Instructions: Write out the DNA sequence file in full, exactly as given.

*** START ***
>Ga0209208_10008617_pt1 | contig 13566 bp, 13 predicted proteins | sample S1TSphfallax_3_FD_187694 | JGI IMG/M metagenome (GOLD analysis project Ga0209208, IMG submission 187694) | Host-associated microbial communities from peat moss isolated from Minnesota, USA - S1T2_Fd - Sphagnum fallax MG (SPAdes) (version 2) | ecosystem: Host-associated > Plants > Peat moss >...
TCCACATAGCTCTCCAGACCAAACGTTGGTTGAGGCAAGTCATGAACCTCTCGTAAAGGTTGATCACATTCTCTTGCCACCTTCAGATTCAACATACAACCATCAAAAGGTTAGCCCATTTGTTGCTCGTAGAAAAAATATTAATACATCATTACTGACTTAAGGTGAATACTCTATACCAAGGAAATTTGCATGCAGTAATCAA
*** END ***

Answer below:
>Ga0209208_10008617_pt1 | contig 13566 bp, 13 predicted proteins | sample S1TSphfallax_3_FD_187694 | JGI IMG/M metagenome (GOLD analysis project Ga0209208, IMG submission 187694) | Host-associated microbial communities from peat moss isolated from Minnesota, USA - S1T2_Fd - Sphagnum fallax MG (SPAdes) (version 2) | ecosystem: Host-associated > Plants > Peat moss >...
TCCACATAGCTCTCCAGACCAAACGTTGGTTGAGGCAAGTCATGAACCTCTCGTAAAGGTTGATCACATTCTCTTGCCACCTTCAGATTCAACATACAACCATCAAAAGGTTAGCCCATTTGTTGCTCGTAGAAAAAATATTAATACATCATTACTGACTTAAGGTGAATACTCTATACCAAGGAAATTTGCATGCAGTAATCAA